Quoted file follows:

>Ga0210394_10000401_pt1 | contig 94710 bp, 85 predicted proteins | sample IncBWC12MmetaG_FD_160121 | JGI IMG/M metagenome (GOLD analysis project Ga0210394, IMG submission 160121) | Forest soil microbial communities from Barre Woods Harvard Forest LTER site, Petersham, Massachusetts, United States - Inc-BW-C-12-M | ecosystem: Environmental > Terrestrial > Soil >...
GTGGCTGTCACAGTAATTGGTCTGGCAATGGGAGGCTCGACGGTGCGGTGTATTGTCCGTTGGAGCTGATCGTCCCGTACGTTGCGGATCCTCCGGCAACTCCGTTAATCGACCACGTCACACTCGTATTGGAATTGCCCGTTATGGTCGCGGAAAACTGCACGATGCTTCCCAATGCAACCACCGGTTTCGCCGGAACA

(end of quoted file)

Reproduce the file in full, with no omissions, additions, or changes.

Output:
>Ga0210394_10000401_pt1 | contig 94710 bp, 85 predicted proteins | sample IncBWC12MmetaG_FD_160121 | JGI IMG/M metagenome (GOLD analysis project Ga0210394, IMG submission 160121) | Forest soil microbial communities from Barre Woods Harvard Forest LTER site, Petersham, Massachusetts, United States - Inc-BW-C-12-M | ecosystem: Environmental > Terrestrial > Soil >...
GTGGCTGTCACAGTAATTGGTCTGGCAATGGGAGGCTCGACGGTGCGGTGTATTGTCCGTTGGAGCTGATCGTCCCGTACGTTGCGGATCCTCCGGCAACTCCGTTAATCGACCACGTCACACTCGTATTGGAATTGCCCGTTATGGTCGCGGAAAACTGCACGATGCTTCCCAATGCAACCACCGGTTTCGCCGGAACA